Prime Minister Ryutaro Hashimoto announced Monday that he will resign to take responsibility for the massive defeat of the Liberal Democratic Party in Sunday’s Upper House election.

In the wake of the widely expected announcement, the LDP began a full-scale process for choosing Hashimoto’s successor as party president and prime minister.

The LDP is scheduled to hold a general assembly of LDP Diet members on July 21 to select a new party president, who will most likely be elected prime minister at an extraordinary Diet session to be convened at the end of the month.

It is speculated that Foreign Minister Keizo Obuchi is Hashimoto’s most likely successor. Obuchi has emerged as a candidate partly because he chairs the LDP’s largest faction, once headed by former Prime Minister Noboru Takeshita, and partly because he can handle diplomatic issues, including Japan’s relations with Russia. But Obuchi is said to be far from well-versed in economic policy affairs, which may affect his chances of taking the helm of the LDP and thus the government.

Seiroku Kajiyama, former chief Cabinet secretary, is widely believed to be Obuchi’s toughest competitor for the top party and government posts because he is known as the staunchest LDP advocate of strong measures to pull the nation out of the economic doldrums – one of the major reasons that led to voter discontent over the ruling party.

Hashimoto announced his resignation at a meeting of top LDP executives that began at 12:30 p.m. LDP Secretary General Koichi Kato and other top party chiefs also announced at the meeting that they will quit their party posts.

Hashimoto asked the other top LDP leaders to stay on at their jobs until a new prime minister is elected. Meeting participants agreed to convene a plenary session of LDP members from both Diet chambers on July 21 to select a new party president.

Later in the day, Chief Cabinet Secretary Kanezo Muraoka said the current Cabinet will resign en masse at the opening of the extraordinary Diet session, which is expected convene on July 30 at the earliest. Following the mass resignations, the LDP wants to vote that day on a new prime minister, Muraoka told a regular press conference.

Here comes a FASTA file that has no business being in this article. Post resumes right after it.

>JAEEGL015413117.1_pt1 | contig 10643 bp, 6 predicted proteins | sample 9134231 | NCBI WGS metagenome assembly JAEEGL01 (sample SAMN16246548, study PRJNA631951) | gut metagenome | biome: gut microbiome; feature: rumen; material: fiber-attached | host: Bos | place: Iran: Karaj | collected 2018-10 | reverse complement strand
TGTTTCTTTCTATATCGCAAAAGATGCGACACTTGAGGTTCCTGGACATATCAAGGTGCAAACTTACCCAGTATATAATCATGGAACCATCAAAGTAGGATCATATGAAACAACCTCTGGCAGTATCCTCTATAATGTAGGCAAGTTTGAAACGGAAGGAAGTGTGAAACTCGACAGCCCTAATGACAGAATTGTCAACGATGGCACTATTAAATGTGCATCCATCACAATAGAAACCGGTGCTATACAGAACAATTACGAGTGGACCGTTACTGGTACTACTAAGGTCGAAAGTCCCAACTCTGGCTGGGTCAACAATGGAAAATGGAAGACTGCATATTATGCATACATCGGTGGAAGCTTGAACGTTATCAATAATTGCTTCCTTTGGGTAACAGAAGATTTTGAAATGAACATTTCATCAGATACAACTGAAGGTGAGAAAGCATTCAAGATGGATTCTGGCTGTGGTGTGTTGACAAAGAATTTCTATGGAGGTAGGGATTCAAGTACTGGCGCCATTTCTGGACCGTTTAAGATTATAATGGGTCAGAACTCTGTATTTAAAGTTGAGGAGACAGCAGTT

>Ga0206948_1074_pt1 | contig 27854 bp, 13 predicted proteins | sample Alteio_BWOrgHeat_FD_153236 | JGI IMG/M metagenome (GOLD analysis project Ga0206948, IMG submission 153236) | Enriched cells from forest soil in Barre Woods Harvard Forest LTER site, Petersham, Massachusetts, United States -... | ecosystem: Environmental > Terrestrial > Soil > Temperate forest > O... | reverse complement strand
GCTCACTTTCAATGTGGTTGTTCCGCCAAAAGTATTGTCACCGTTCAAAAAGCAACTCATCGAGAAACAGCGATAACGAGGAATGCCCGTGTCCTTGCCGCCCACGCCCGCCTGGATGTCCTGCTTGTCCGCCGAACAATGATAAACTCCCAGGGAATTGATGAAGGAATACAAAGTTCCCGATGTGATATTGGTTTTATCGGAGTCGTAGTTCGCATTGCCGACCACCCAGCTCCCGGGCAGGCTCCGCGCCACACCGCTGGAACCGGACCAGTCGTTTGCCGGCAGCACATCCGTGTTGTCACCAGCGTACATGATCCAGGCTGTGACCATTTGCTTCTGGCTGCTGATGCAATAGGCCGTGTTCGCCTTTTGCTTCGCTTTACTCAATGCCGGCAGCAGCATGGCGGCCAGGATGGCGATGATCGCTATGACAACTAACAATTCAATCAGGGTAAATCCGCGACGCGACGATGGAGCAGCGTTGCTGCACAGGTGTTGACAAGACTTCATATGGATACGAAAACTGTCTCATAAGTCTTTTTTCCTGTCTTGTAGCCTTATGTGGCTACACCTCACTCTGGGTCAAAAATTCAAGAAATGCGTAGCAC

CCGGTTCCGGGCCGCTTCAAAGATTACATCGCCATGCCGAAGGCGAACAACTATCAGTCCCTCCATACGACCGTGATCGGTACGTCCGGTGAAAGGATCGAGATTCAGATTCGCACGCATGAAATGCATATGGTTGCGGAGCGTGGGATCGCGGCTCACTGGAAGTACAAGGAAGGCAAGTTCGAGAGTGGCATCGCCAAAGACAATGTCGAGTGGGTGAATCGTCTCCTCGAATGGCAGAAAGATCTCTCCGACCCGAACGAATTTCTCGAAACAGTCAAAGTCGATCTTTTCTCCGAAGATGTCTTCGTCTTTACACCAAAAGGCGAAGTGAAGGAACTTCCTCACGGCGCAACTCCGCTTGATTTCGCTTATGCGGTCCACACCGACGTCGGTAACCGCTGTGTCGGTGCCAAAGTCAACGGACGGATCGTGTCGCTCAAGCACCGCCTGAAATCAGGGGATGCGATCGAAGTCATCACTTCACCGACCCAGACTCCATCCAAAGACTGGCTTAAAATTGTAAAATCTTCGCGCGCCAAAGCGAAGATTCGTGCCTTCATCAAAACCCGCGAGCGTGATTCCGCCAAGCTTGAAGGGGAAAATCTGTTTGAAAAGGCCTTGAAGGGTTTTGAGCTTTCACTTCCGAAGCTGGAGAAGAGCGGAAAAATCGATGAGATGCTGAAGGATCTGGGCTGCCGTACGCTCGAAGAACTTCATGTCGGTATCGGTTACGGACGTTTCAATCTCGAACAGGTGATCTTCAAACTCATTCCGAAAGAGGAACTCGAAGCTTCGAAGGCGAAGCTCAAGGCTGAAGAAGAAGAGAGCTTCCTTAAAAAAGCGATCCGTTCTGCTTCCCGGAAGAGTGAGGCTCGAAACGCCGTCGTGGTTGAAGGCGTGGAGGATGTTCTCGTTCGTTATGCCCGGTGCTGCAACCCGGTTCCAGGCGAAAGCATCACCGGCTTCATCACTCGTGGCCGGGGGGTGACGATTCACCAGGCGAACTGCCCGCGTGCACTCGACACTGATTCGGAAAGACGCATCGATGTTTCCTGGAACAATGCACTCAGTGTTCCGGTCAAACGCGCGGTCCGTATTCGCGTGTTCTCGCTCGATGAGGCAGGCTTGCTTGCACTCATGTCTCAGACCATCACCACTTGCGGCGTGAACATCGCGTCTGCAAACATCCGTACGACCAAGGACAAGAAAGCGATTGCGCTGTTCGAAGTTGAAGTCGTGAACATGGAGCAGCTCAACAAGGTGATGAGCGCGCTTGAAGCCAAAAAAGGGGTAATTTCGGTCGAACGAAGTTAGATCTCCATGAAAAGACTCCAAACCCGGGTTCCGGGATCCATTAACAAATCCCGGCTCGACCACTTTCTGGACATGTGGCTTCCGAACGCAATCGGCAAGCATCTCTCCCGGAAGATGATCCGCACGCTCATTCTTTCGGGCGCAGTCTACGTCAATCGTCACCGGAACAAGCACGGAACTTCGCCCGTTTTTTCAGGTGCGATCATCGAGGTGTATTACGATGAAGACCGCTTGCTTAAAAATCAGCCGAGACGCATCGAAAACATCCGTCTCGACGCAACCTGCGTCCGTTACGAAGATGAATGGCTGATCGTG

Immediately after the meeting of top LDP executives, Hashimoto held a 2 p.m. news conference at LDP headquarters and said, “I am fully responsible for the election defeat. “I expressed my intention to resign as head of the party at a meeting of the party’s top executives, and they accepted,” Hashimoto said.

Asked about his successor, Hashimoto said he is not in a position to mention any specific names and noted the matter will be discussed during a meeting of the LDP executive council planned for today. The council is the LDP’s top decision-making body.

Declining comment on reasons for the LDP’s huge election losses, Hashimoto simply said: “It is all my responsibility. I did not have sufficient ability. I have nothing more to say about the reasons.”

Hashimoto, who had planned to visit Moscow in fall to meet with Russian President Boris Yeltsin, said relations between the two countries will progress regardless of his resignation. “I earnestly hope the fledgling friendship with Russia will not be affected by my resignation. With that hope in mind, I will meet with Russian Prime Minister Sergei Kiriyenko this evening,” Hashimoto said.

Hashimoto said he believes the LDP will still promote the economic policy measures he had planned to implement, including a scheme to dispose of bad loans at financial institutions by setting up “bridge banks.” Hashimoto also said the party’s pledges to reform the nation’s tax system and implement permanent income tax cuts should be carried out.

Expressing concern about the fate of “six big reforms” he had promoted, Hashimoto said his party colleagues will deal with the reforms appropriately to prepare the nation for the 21st century, when the growing older population will contrast sharply with the declining number of young people. He had promised to carry out six big reforms geared at the nation’s administrative, fiscal, monetary, economic, social and education systems.

Hashimoto, 60, has been LDP president since September 1995 and has served as the nation’s leader since January 1996, marking the sixth-longest tenure of a postwar prime minister. Last September, Hashimoto became the first LDP president to win a second two-year term in 13 years, because no other candidates emerged to challenge him.

Caught in a dilemma over whether to promote fiscal structural reform or focus on economic pump-priming measures, Hashimoto has been criticized for what observers call “a repeat of haphazard policies.”

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